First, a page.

In the international community, many see America as an abuser of innocents, historically an aggravating presence in foreign lands, itself tottering dangerously close to a demonic abyss. From the military intervention in the Philippines from 1898 to 1910 (where 600,000 Filipinos died resisting American occupation) to Vietnam where, between 1961 and 1975, two million Vietnamese, North and South, were killed, to the many interventions in Latin America where governments dependent upon America were imposed, to the occupation of Nicaragua that lasted for twenty years, of Haiti for nineteen, and the Dominican Republic for eight years. The list goes on and on. Add to these the fact that America has been the only world power to detonate weapons of mass destruction—the atomic bombs of 1945—and one could say that the entire last century of American foreign policies has been one long sacrificial crisis.
Thus, there are good reasons why international skepticism exists about the intentions, the methods and policies, the alliances and secret missions of the “beacon of freedom and opportunity.” The rest of the world has witnessed that America is not unequivocally interested in eliminating all terrorism. To many, it is evident that America only eliminates the terrorism that fails to suit its purposes. Washington has in the past befriended and armed some of the worst terrorist nations and individuals in the world. Cases in point: Saddam Hussein in Iraq, Zionist extremists, and the Saudis.
How then are we to understand the gap between external international dissatisfaction with the United States, post 9/11, and the internal satisfaction voiced by a majority of American? This puzzle can be resolved by addressing the question that logically arises if we are to accept the thesis of a rough equivalence of archaic purification rituals with current American rhetoric and policies. Because the logic of demonization and counter-cultural rejection can be understood to have more to do with the chaos at home than with the crimes of external demons, we may ask: what American “evils” is Bush with his alerts and his drums of war trying to shield from public scrutiny within America? To begin to answer this question we may catalog the current ills plaguing the United States.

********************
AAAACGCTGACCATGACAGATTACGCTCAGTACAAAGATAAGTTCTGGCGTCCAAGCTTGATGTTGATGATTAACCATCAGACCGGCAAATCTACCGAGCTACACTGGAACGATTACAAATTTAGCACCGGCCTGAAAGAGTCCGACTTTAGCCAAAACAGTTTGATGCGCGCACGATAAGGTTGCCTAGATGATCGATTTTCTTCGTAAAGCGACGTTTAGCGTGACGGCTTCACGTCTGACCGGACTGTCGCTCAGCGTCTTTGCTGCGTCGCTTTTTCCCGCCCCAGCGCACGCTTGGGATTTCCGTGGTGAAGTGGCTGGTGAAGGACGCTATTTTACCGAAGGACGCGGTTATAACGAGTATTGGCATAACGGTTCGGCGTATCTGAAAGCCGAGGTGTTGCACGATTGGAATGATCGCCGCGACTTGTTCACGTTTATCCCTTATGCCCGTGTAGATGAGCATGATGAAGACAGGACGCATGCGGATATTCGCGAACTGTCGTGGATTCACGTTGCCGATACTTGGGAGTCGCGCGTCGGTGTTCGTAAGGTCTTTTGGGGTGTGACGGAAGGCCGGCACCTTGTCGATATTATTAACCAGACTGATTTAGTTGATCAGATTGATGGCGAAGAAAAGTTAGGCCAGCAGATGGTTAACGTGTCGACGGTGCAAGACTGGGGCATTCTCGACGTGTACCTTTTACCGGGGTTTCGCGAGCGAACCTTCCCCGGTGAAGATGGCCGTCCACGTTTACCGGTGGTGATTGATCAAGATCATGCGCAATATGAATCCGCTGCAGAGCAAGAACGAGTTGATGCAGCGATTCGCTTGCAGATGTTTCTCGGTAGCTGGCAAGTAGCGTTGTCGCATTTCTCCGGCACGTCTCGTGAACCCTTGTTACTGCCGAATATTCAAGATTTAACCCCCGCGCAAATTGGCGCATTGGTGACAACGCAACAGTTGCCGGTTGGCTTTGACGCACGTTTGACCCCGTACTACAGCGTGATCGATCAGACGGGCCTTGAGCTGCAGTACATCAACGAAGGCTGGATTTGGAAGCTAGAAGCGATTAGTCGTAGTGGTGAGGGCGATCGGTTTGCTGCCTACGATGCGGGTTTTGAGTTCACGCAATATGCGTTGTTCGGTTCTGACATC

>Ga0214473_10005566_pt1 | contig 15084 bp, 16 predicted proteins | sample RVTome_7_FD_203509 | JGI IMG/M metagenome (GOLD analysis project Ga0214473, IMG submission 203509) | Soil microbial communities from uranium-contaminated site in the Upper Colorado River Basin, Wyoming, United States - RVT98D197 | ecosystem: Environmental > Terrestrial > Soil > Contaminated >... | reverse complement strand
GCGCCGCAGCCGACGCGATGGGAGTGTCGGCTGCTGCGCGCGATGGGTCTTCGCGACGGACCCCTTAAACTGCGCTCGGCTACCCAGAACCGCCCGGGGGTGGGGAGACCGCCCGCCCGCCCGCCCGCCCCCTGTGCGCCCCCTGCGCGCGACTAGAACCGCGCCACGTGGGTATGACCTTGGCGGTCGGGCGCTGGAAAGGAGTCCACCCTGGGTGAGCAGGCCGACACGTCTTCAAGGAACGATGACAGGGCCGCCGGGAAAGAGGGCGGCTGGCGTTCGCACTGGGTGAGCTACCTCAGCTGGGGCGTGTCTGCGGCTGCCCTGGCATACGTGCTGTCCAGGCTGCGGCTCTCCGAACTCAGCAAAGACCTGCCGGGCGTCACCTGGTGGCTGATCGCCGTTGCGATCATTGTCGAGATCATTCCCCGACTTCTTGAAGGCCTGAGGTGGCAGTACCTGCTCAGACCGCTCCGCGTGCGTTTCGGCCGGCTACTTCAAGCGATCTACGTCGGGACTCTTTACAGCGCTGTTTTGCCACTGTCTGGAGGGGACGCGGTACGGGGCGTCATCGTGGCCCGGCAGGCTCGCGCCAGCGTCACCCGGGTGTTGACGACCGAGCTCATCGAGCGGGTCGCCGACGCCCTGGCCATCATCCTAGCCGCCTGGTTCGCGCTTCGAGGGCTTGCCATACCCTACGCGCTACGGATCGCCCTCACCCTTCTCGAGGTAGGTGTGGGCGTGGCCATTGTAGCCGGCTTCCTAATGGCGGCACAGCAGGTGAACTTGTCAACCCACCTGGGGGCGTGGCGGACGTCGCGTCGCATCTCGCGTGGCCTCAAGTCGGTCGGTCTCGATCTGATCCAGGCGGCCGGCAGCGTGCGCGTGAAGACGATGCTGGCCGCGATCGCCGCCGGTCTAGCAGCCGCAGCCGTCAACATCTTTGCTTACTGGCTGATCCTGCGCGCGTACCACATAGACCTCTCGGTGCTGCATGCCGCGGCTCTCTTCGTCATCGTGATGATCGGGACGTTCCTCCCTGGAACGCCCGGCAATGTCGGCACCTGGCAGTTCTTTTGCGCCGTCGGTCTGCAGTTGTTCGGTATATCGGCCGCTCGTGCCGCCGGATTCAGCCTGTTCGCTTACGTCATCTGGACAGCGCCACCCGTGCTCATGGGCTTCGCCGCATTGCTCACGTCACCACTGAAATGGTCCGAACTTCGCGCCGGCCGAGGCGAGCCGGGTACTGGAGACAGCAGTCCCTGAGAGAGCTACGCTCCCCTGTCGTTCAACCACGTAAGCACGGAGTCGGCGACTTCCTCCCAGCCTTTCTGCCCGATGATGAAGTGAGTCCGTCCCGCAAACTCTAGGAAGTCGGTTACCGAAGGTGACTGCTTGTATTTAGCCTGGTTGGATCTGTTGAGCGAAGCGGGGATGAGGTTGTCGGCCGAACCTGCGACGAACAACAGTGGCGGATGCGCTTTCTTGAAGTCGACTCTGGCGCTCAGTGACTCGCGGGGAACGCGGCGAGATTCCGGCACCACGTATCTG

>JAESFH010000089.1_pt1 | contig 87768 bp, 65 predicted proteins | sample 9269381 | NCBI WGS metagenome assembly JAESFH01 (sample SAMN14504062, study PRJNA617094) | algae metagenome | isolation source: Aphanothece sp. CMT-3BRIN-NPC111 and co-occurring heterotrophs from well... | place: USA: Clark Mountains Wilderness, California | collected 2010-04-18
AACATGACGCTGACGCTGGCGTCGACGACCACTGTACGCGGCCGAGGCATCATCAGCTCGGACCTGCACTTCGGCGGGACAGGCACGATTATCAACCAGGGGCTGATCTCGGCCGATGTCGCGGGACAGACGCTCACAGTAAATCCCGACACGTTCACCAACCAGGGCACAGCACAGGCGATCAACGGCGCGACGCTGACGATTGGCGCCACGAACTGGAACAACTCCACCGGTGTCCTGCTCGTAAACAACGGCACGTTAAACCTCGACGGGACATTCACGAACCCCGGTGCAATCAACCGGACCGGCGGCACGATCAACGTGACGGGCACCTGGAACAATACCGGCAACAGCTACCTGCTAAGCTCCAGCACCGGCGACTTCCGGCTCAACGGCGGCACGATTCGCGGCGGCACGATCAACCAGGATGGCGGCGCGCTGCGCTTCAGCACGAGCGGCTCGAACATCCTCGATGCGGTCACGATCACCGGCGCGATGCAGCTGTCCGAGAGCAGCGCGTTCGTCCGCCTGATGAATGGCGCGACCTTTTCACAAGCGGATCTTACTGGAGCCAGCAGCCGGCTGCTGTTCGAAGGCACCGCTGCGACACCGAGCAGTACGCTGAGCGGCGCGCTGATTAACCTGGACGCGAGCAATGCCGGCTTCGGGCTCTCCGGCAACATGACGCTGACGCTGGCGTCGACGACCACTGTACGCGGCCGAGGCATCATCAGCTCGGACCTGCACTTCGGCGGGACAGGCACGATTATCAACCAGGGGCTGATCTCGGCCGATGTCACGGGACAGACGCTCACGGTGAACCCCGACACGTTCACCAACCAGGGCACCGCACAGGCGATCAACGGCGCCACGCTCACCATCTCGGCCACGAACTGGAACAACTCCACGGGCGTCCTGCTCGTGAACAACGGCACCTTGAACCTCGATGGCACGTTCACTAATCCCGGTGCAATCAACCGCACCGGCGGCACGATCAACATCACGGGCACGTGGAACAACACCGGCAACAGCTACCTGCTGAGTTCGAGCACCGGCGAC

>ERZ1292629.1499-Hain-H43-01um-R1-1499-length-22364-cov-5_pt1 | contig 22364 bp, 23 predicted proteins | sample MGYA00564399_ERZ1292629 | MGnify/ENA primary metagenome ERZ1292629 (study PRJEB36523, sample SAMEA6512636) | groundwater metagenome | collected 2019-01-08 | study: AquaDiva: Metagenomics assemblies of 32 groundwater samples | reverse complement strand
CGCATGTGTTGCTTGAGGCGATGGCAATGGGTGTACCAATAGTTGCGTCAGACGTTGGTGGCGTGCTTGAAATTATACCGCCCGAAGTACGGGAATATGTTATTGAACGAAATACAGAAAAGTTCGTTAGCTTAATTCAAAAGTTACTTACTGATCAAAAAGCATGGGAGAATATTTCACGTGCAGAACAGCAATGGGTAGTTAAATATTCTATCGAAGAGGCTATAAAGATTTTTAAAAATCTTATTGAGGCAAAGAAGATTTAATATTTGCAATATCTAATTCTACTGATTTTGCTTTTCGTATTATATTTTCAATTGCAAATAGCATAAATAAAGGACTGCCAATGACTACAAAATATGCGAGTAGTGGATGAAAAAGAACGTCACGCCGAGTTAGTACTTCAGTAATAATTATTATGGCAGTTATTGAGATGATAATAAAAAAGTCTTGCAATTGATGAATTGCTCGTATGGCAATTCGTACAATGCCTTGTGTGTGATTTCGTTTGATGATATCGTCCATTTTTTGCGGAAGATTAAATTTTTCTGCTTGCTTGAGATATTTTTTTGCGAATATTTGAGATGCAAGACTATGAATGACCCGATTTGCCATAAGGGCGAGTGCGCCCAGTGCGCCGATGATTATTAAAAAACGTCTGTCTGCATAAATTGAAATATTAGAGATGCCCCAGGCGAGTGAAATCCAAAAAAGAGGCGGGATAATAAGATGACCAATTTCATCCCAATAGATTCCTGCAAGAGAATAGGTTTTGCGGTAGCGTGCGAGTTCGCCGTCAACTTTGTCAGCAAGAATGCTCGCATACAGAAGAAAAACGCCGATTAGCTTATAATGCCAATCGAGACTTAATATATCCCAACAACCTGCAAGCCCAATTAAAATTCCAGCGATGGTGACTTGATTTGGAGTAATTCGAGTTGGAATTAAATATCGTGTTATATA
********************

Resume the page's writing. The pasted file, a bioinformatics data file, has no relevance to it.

How has George W. Bush coped with these serious internal problems in the time that he has spent at the national helm? The gap between rich and poor has broadened even more. There was an increase in racially motivated crime over the year 2002, prompting the Human Rights Watch to chastise the United States for its failure to protect its Arab-American citizens from the consequence of 9/11. Racial profiling has now been more-or-less institutionalized. With the Homeland Security Department, Americans will be subject to warrantless searches, forced vaccinations of entire communities , federal neighborhood snitch programs, and a new “Information Awareness Office” at the Pentagon that uses military intelligence to spy on domestic citizens.
Most Americans continue to accept without complaint restrictions on their own freedom; their pride triumphs over the occasional ridicule of their nation’s leader in the international community. Why? They have fallen prey to the seductive language of “holy war” and the logic of the demonic. They seem to be fearful or at least reluctant to oppose the public discourse that counsels war upon infidel demons, this because opposition is construed not only as treachery toward the nation, but as impiety. The language of unambiguously good and evil players on the world stage, however, is logically and empirically untenable. No one is the god’s exclusive “chosen one” and, similarly, no one—let alone an entire civilization—is wholly “evil.” Evil is a remarkably common phenomenon. It is not to be found only in the hyper-moralizing discourses that project guilt and contamination onto alien others in order to produce illusions of innocence so as to eclipse the chaotic realities at home.
The author, a Canadian citizen, was born in London, England. She earned a Ph.D. in philosophy at Pennsylvania State University and currently teaches at Adelphi University, Long Island, New York. At the time this paper was presented, she was affiliated with the California State University.